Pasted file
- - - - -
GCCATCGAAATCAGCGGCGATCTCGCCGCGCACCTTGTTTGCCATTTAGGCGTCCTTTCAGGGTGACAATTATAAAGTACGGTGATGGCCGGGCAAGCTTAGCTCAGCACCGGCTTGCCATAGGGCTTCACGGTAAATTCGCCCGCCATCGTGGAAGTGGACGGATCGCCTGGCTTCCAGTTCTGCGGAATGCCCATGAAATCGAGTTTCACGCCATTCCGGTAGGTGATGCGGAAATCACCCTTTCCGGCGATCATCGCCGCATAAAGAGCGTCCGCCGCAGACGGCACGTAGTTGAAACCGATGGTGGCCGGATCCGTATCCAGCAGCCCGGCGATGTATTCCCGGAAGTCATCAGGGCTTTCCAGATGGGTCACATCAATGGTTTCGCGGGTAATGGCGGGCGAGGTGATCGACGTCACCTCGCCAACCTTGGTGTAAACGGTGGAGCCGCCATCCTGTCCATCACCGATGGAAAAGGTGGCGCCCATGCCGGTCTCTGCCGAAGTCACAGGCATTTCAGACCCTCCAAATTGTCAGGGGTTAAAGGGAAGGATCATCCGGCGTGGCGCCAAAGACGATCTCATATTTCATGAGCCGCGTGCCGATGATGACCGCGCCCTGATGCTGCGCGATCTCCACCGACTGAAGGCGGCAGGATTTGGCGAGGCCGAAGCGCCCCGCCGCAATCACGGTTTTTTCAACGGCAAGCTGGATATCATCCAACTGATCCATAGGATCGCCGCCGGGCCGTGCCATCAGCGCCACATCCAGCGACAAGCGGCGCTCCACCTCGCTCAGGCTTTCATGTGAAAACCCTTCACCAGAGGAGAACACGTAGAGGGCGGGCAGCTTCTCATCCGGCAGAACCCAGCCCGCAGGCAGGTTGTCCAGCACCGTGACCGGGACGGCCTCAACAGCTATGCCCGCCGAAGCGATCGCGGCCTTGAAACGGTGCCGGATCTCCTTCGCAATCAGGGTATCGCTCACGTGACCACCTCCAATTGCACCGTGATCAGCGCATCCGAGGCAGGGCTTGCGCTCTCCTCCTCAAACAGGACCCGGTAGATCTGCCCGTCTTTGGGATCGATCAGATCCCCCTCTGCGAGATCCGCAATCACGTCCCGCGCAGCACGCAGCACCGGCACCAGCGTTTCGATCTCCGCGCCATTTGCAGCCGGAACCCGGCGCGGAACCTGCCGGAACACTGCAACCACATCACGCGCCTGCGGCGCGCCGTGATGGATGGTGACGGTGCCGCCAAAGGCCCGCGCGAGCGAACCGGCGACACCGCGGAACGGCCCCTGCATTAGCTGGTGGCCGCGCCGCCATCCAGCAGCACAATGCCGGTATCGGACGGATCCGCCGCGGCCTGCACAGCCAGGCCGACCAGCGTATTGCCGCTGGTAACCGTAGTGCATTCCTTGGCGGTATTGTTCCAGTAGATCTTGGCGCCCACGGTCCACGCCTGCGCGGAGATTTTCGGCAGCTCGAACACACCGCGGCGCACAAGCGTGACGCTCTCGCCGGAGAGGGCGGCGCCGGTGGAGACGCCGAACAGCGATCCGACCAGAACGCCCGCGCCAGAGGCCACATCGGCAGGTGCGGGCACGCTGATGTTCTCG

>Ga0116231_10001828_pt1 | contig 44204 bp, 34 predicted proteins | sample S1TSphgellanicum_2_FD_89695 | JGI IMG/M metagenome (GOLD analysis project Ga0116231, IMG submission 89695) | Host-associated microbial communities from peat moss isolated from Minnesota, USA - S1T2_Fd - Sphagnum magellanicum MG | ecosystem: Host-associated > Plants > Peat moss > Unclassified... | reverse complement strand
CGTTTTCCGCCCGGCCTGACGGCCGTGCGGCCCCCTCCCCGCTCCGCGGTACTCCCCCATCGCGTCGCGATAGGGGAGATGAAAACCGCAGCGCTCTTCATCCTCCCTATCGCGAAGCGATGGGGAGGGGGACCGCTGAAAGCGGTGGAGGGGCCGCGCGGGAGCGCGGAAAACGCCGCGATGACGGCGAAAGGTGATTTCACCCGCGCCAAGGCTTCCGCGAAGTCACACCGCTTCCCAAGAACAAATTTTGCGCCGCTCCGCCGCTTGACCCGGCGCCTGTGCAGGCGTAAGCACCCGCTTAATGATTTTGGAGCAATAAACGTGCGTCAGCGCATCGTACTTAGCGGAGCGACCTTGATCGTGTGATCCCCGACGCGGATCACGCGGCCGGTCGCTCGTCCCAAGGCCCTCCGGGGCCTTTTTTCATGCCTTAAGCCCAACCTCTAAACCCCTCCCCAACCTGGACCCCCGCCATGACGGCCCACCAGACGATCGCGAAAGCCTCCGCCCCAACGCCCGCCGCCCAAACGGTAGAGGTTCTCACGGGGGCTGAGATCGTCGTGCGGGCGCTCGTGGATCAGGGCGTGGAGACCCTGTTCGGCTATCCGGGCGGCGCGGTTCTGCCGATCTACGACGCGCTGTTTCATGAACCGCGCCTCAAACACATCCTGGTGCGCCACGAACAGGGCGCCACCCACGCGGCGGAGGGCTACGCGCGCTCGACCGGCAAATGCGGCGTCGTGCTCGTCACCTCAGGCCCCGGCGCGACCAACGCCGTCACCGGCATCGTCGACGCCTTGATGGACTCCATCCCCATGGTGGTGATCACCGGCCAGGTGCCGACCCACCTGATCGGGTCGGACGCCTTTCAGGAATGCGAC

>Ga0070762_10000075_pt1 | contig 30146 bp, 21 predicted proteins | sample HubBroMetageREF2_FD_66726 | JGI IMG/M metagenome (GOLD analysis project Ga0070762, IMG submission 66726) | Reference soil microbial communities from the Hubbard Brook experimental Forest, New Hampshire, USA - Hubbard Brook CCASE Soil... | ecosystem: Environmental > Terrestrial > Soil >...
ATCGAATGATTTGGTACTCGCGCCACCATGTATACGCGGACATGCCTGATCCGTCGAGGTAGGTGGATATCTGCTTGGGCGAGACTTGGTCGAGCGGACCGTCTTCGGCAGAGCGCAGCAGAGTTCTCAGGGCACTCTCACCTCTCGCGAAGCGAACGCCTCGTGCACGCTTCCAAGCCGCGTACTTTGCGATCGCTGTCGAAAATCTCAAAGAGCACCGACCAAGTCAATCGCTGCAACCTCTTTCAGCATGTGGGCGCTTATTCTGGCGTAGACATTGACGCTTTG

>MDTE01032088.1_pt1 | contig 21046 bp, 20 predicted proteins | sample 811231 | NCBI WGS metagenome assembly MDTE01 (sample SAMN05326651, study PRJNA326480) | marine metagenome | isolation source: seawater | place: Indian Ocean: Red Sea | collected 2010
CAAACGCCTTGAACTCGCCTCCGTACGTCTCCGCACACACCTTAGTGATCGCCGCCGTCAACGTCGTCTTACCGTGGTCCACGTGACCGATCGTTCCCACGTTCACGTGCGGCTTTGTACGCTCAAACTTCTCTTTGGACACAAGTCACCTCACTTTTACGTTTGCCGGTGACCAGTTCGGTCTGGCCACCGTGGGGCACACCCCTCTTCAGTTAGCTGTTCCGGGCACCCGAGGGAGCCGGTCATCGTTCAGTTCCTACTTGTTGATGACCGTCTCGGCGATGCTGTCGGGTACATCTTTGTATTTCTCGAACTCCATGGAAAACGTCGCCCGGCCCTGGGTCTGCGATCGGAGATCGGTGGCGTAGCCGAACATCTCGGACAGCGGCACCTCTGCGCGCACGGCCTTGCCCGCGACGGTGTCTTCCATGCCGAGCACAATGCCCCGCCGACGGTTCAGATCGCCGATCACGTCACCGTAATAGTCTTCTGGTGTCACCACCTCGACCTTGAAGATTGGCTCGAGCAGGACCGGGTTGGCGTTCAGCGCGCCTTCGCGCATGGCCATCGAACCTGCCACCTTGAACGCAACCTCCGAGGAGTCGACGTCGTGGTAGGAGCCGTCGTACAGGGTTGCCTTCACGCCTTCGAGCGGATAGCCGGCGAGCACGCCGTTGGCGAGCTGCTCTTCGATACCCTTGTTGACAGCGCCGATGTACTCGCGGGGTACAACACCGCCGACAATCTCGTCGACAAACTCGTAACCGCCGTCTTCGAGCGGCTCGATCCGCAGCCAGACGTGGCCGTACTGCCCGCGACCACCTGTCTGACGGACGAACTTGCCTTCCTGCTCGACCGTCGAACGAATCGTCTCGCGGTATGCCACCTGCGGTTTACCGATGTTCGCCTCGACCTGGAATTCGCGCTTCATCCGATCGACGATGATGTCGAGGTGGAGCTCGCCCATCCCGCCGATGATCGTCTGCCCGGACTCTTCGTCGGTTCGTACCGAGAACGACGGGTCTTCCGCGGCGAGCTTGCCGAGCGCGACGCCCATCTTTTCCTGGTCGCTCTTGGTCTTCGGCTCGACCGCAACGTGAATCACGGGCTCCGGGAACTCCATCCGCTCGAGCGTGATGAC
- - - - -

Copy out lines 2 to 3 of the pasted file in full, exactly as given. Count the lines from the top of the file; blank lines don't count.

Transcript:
>Ga0116231_10001828_pt1 | contig 44204 bp, 34 predicted proteins | sample S1TSphgellanicum_2_FD_89695 | JGI IMG/M metagenome (GOLD analysis project Ga0116231, IMG submission 89695) | Host-associated microbial communities from peat moss isolated from Minnesota, USA - S1T2_Fd - Sphagnum magellanicum MG | ecosystem: Host-associated > Plants > Peat moss > Unclassified... | reverse complement strand
CGTTTTCCGCCCGGCCTGACGGCCGTGCGGCCCCCTCCCCGCTCCGCGGTACTCCCCCATCGCGTCGCGATAGGGGAGATGAAAACCGCAGCGCTCTTCATCCTCCCTATCGCGAAGCGATGGGGAGGGGGACCGCTGAAAGCGGTGGAGGGGCCGCGCGGGAGCGCGGAAAACGCCGCGATGACGGCGAAAGGTGATTTCACCCGCGCCAAGGCTTCCGCGAAGTCACACCGCTTCCCAAGAACAAATTTTGCGCCGCTCCGCCGCTTGACCCGGCGCCTGTGCAGGCGTAAGCACCCGCTTAATGATTTTGGAGCAATAAACGTGCGTCAGCGCATCGTACTTAGCGGAGCGACCTTGATCGTGTGATCCCCGACGCGGATCACGCGGCCGGTCGCTCGTCCCAAGGCCCTCCGGGGCCTTTTTTCATGCCTTAAGCCCAACCTCTAAACCCCTCCCCAACCTGGACCCCCGCCATGACGGCCCACCAGACGATCGCGAAAGCCTCCGCCCCAACGCCCGCCGCCCAAACGGTAGAGGTTCTCACGGGGGCTGAGATCGTCGTGCGGGCGCTCGTGGATCAGGGCGTGGAGACCCTGTTCGGCTATCCGGGCGGCGCGGTTCTGCCGATCTACGACGCGCTGTTTCATGAACCGCGCCTCAAACACATCCTGGTGCGCCACGAACAGGGCGCCACCCACGCGGCGGAGGGCTACGCGCGCTCGACCGGCAAATGCGGCGTCGTGCTCGTCACCTCAGGCCCCGGCGCGACCAACGCCGTCACCGGCATCGTCGACGCCTTGATGGACTCCATCCCCATGGTGGTGATCACCGGCCAGGTGCCGACCCACCTGATCGGGTCGGACGCCTTTCAGGAATGCGAC